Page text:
So despite a disallowed goal, part of an opening 44 minutes in which they failed to score, the Capitals showed their determination to not leave South Florida without a pair of important points. Washington fought back from a one-goal deficit to capture a 2-1 win on third-period tallies by Alex Ovechkin and Alexander Semin.
Although they remain in ninth place in the Eastern Conference standings, the win pushed the Capitals (29-23-5) to 63 points, only two behind Southeast Division-leading Florida and one out of a playoff spot.
“Everybody play with fire,” Ovechkin said. “I think because it’s playoff hockey right now for us — you can’t lose it.”
The Capitals outshot Florida, 41-23, and at times controlled play, but through the first two periods it didn’t seem as though they could get a break to go their way.
Panthers netminder Jose Theodore, who finished with 39 saves, withstood early chances with aplomb in his first appearance against Washington since he left the team following the 2009-10 season. His play allowed Florida to play it safe against the Capitals and nurse a one-goal lead, taken on a defensive miscue that led to a one-timer by former Washington forward Tomas Fleischmann with 39.8 seconds left in the first period.
Fleischmann’s goal was the first by the Panthers against Tomas Vokoun (23 saves) in three meetings this season against his former team. Friday’s game was the veteran goaltender’s first at BankAtlantic Center since he left the Panthers (27-19-11) for the Capitals as a free agent this past offseason.
Theodore turned away open looks by Troy Brouwer in the slot and a sublime chance for Semin on a power play, and he routinely dismissed chances by the Capitals’ most effective line of the night — the fourth unit of Jay Beagle, Jeff Halpern and Joel Ward, who created multiple chances and accounted for four shots.
“The goalie was good tonight and we just kept getting more pressure and more pressure, just [kept] getting pucks to the net,” Coach Dale Hunter said. “The guys did a good job of getting traffic in front of there and we got rewarded for it.”
It appeared the reward finally came with 44.6 seconds remaining in the second period, but the would-be tying goal was disallowed.
Mike Knuble, playing in his first game after being a healthy scratch for three straight, planted himself in his customary spot in front of the opposing net. He tipped Brooks Laich’s shot from the left wing past Theodore and into the net. Referee Eric Furlatt waved the goal off immediately, however, and called a goaltender interference penalty on Knuble. The Capitals would enter the third period trailing, 1-0.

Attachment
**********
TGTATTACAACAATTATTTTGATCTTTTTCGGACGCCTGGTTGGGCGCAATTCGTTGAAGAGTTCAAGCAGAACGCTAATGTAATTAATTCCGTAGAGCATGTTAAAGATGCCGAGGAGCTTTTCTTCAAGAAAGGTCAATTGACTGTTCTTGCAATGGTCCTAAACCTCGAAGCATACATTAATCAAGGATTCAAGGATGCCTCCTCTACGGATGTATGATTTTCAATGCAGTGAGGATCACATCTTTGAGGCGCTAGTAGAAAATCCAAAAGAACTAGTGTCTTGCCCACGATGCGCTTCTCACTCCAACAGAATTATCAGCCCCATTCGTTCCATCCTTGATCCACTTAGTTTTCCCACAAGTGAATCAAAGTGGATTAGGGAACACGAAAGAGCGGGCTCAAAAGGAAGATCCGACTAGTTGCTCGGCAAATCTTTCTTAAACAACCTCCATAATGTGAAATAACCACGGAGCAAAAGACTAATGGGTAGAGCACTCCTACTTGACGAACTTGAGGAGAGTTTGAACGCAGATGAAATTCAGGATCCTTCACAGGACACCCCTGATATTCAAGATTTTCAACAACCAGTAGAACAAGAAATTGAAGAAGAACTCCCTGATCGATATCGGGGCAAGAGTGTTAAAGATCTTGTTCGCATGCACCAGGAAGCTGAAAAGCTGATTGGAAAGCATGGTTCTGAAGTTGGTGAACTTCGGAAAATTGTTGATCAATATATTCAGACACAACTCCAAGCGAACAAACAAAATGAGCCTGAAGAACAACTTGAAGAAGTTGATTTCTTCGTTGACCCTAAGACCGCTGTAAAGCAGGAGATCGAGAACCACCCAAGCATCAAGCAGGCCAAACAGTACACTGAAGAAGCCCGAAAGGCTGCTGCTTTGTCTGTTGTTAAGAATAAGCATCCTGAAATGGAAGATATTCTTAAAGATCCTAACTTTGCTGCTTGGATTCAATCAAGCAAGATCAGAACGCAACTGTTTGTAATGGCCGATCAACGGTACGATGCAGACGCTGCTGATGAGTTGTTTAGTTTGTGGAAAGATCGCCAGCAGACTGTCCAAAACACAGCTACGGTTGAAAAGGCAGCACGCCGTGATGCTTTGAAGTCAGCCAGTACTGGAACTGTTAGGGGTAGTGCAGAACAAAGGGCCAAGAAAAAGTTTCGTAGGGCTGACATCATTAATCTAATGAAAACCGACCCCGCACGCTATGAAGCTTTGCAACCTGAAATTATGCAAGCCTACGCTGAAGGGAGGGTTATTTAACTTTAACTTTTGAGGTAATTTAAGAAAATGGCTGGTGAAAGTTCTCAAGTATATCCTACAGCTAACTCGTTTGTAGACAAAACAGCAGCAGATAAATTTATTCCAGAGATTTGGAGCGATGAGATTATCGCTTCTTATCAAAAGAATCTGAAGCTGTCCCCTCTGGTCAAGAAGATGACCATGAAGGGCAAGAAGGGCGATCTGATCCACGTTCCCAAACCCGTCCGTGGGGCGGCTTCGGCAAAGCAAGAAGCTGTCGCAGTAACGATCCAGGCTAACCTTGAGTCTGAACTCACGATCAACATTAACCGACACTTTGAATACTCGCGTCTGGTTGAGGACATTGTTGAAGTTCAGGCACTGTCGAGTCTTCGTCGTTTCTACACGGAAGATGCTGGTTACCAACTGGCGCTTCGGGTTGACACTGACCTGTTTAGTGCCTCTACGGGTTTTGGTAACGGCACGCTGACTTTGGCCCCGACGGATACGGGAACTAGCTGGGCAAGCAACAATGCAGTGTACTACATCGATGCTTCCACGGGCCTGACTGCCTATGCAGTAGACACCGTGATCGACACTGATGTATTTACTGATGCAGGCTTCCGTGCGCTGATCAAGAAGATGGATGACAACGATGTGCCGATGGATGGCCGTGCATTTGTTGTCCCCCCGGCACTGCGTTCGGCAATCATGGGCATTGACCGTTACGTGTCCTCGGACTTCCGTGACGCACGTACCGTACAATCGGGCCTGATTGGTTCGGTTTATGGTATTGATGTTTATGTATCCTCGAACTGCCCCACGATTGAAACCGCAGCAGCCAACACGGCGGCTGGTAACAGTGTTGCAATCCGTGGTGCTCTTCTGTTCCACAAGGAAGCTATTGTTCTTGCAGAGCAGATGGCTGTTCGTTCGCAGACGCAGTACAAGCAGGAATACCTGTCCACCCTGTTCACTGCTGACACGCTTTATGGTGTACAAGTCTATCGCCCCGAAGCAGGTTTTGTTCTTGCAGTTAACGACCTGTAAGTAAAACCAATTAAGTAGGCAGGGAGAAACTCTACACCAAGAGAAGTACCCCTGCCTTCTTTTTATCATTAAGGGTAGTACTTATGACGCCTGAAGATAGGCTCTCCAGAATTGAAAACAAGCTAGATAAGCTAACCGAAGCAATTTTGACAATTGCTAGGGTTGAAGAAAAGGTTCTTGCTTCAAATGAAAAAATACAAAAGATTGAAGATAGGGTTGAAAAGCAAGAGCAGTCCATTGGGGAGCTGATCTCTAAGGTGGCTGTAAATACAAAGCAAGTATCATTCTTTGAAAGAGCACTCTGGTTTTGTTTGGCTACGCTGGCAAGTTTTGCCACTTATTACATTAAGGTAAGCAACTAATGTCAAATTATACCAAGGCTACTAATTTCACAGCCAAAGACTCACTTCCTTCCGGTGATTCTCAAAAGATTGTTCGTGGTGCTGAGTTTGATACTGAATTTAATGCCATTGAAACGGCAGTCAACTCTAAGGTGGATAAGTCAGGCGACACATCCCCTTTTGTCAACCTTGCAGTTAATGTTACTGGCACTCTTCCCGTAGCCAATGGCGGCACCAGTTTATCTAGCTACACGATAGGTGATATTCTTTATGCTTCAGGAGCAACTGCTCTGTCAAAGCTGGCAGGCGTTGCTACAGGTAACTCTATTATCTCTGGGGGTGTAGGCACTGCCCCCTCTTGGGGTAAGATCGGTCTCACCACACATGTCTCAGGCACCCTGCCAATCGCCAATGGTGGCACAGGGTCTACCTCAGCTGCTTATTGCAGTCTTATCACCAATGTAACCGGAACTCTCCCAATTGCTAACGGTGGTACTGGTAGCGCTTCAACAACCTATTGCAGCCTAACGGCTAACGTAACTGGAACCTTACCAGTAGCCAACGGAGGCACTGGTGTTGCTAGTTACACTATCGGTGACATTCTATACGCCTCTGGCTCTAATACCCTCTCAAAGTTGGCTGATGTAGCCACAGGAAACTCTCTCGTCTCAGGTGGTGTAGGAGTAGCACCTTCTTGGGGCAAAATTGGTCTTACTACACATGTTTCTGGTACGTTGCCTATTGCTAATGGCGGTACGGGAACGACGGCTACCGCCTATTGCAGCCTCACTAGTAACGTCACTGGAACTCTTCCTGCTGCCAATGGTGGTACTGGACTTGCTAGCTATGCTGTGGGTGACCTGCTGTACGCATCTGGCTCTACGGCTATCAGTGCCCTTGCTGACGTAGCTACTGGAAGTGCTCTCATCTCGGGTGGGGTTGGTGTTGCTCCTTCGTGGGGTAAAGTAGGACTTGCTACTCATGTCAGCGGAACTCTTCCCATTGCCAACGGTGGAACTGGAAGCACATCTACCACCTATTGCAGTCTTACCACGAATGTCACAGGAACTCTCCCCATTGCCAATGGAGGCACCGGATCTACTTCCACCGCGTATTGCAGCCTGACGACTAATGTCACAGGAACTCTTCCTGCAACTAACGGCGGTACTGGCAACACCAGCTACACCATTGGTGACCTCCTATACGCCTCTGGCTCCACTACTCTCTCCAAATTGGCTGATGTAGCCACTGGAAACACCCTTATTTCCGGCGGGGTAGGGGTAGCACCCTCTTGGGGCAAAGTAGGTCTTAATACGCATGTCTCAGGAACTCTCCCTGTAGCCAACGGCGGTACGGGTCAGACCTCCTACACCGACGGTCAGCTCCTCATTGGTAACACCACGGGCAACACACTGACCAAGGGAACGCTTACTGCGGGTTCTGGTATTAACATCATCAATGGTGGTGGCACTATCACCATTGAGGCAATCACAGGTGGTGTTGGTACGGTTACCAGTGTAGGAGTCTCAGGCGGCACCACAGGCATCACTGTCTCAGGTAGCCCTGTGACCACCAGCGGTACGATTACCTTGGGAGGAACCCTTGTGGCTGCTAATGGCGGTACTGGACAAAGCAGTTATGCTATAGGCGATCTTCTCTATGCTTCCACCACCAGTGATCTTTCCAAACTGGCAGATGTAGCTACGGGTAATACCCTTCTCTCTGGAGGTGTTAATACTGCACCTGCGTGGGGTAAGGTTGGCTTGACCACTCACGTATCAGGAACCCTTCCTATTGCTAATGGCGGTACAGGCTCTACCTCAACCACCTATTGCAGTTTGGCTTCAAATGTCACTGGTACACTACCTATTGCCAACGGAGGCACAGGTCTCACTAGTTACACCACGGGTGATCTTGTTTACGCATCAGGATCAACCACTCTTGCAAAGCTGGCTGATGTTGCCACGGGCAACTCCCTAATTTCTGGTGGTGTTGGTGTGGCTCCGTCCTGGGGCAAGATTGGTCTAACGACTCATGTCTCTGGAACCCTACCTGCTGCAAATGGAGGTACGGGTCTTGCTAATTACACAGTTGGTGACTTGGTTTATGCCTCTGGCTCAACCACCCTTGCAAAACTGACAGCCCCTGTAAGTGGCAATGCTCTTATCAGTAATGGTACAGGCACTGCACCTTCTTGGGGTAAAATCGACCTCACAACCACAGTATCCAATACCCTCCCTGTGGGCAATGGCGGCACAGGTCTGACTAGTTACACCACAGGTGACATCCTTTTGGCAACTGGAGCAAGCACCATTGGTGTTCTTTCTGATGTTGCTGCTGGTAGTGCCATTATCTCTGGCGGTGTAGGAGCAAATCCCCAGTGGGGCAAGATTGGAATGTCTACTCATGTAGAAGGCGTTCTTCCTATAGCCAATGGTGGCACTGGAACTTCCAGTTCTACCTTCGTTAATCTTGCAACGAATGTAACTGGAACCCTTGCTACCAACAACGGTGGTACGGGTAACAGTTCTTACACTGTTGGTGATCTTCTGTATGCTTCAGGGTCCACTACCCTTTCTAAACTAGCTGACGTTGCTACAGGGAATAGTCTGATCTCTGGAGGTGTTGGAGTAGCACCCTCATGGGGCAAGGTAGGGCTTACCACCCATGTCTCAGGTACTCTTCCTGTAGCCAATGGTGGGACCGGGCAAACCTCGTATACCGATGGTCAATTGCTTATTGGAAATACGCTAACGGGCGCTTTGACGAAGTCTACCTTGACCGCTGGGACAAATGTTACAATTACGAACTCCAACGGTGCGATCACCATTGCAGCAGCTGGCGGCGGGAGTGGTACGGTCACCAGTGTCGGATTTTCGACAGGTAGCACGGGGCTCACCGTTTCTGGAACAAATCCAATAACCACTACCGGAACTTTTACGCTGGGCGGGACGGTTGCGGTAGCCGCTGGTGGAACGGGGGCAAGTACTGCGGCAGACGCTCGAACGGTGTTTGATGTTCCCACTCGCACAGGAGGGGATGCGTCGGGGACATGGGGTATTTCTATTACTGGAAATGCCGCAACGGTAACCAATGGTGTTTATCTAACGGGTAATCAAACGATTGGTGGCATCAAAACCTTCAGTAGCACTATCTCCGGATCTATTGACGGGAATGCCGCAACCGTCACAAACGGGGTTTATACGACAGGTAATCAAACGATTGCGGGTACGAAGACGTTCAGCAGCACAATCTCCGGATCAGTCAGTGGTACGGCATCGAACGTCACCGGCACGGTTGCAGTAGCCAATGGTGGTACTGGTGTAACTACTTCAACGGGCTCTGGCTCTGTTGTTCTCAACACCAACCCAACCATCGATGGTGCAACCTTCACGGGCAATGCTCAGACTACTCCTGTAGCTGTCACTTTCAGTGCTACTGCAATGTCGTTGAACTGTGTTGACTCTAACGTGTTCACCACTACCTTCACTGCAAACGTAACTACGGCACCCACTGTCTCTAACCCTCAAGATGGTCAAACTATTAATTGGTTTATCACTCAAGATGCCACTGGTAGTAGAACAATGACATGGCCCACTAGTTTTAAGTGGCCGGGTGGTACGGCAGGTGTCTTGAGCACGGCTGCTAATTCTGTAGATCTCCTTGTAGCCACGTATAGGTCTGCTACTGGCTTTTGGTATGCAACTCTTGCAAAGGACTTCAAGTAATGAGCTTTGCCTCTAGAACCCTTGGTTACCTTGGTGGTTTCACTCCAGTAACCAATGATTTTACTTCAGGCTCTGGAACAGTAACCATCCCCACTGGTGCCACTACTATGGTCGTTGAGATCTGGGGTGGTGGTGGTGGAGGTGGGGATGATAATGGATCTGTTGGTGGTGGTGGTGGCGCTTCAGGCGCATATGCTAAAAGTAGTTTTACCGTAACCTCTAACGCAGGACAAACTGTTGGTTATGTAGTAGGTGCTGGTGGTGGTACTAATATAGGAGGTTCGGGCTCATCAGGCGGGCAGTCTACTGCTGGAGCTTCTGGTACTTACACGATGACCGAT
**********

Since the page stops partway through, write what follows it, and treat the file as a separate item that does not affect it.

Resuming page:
“There’s no doubt it’s frustrating, but at the same time, you’ve got to try and say to yourself: ‘You know what? You’re in the right spot.’ You get those old feelings back that you’re in the right spot and where you’re supposed to be,” said Knuble, who added that the call appeared to spark the Capitals. “I think it makes guys angry. Made guys a little bit angry after the [second period] that we’re working hard and just stay with what we’re doing and they still took one away from us.”
It was a questionable call and a worse break for the Capitals, but they didn’t allow that frustration to show on the ice. Less than five minutes into the final period, Washington overloaded the crease and slot with traffic on the power play and the puck found its way to Ovechkin, who rifled it past Theodore to make it 1-1.
Ovechkin’s goal at 4 minutes 47 seconds provided the energy the Capitals needed for another push to close out the contest. Semin recorded the game-winner 13:27 into the third when his shot from near the right wall went off the stick of Panthers forward Sean Bergenheim and past Theodore.
From there, the Capitals turned their focus to smothering the rest of the time off the clock, gaining a valuable two points and setting a positive tone to start this trip, which continues Saturday against the Tampa Bay Lightning.
“It felt like a playoff game where there’s a huge amount of desperation and frustration in the room,” forward Jeff Halpern said. “To get rewarded I thought was big. We have 20-something games left; it’s just one game. We’ve dug ourselves in a little bit of a hole we have to get out of. It helps to win at least one.”